A partnership …

  • Defined by a shared conversation and shared learning, education is a dance between 2 partners .… if teachers create a dynamic learning environment and students are inspired to learn, then the results will look after themselves.
  • Sandridge School pedagogy is shaped by ‘problem posing education’, whereby students and teachers bring knowledge and skills into the classroom and work as co-educators.
  • At Sandridge School, the teacher will work with the students as a mentor and coach in the learning process.

Ultimately, teaching and learning at Sandridge School is about enabling, not instructing.

  • Sandridge School is founded on the premise that education is about growing people.
  • The pedagogy is focused on enabling students to engage with the world (critically and emotionally), to step outside their comfort zone, to take risks, to learn from failure, to be curious and to challenge conventional wisdom.
  • It is geared towards unsettling the students just enough to get them out of their haze and then provide the learning space for them to find meaning in a way that re-settles them.
  • It teaches students about taking risks and learning from failure.
  • It challenges them, by making the classroom a place of questing and make the learning culture irresistible!

Sandridge is led by Dr Jeanne Shaw and Ms Sophie Fenton.

Dr Shaw’s PhD in Education has formed central tenets of the School, based around the importance that relationships have in creating effective learning environments.

As 2013 Australian Teacher of the Year, Sophie Fenton will serve as deputy principal, steering teaching and learning across the School.

Working alongside these formally recognised teachers, we have recruited expert teachers that share our vision and purpose and are inspired by this new paradigm.

What it is to be a teacher at Sandridge School?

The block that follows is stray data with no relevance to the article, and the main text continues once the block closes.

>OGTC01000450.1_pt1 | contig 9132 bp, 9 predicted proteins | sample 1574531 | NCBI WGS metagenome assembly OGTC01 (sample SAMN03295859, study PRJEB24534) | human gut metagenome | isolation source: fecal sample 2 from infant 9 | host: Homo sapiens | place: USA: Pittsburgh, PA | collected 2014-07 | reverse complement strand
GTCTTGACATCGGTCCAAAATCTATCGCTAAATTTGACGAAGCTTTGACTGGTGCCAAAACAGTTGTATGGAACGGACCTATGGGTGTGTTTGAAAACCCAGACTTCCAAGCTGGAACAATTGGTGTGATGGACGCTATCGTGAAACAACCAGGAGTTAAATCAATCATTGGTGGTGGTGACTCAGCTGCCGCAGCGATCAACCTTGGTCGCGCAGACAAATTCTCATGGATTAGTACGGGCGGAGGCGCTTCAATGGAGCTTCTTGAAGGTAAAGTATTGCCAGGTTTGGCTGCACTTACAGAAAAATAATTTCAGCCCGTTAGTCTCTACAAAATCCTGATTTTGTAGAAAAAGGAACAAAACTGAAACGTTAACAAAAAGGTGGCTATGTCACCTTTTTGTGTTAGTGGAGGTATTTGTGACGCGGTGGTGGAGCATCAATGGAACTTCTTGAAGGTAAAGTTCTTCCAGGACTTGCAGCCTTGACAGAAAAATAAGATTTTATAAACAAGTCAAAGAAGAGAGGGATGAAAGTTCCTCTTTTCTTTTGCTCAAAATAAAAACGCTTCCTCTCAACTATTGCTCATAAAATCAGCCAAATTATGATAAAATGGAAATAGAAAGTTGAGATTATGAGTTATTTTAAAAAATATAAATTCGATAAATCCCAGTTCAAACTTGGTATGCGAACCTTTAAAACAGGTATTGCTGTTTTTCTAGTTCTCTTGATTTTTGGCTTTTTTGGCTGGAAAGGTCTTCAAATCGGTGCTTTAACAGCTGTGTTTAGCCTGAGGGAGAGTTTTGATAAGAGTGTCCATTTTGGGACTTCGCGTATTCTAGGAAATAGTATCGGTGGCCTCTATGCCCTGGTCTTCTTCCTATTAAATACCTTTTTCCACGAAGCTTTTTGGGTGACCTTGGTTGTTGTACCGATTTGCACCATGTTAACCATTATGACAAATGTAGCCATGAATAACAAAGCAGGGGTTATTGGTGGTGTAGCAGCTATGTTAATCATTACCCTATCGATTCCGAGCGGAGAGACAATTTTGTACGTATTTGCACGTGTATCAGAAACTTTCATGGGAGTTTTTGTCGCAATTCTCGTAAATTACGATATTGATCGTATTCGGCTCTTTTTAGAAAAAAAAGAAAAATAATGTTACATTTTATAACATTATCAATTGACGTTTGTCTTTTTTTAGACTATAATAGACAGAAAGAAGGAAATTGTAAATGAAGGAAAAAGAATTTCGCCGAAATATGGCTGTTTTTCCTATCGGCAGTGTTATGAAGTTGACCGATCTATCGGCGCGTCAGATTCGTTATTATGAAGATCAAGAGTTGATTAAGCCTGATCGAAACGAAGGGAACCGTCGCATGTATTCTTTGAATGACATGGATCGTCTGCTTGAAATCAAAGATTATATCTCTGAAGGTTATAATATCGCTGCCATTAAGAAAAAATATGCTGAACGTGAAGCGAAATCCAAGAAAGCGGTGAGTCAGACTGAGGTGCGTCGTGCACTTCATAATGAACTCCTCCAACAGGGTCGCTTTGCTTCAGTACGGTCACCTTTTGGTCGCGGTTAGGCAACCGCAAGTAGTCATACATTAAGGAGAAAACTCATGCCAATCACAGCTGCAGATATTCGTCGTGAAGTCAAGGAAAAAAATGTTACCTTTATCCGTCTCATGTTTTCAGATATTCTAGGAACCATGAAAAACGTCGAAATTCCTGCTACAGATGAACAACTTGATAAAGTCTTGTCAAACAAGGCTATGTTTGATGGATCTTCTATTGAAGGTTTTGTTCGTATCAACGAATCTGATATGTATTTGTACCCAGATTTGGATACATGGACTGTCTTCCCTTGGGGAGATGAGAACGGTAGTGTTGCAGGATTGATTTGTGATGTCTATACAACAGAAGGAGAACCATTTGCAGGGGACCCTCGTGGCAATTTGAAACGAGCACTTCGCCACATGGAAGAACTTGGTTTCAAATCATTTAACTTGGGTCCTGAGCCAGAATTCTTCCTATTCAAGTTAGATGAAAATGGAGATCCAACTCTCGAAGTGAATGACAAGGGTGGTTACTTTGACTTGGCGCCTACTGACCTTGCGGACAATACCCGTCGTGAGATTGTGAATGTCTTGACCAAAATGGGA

A school should support teachers to grow themselves professionally, fostering a culture of learning that is for all members of the community, not just for the students. Where teachers feel a sense of empowerment that comes from being informed and conscious practitioners, they are likely to thrive.

  • Showers (1985) talks about ‘building communities of teachers’, who foster professional learning through the development of a shared language and set of common understandings necessary for the collegial study of new knowledge and skills.
  • Effective schools need to provide a structure for the follow-up to training that is essential for acquiring new knowledge and skills.
  • Lieberman and Miller (1999) agree with this position, arguing that when teachers work together they grow to trust and support each other to achieve the best possible student outcomes.
  • Through shared responsibility, collaborative problem solving and collegial capacity building, teaching practice is enhanced and the learning experience is heightened. ‘Deep understanding arises from practice… teachers are the best teachers of other teachers’ (Lieberman & Wood, 2002).
  • In this sense, mentorship and team teaching powerfully foster a learning community and a common goal to strive.
  • Ideally, a school should give back to the profession too ….
    • A genuine community of education would see schools be models for teaching practice that mentor teachers and then send them on to other schools to share their skills and knowledge in a way that helps all teachers to become great teachers.

TOPP Schools, like Sandridge School, serve as Teacher Training Schools, modeled on the traditional Internship.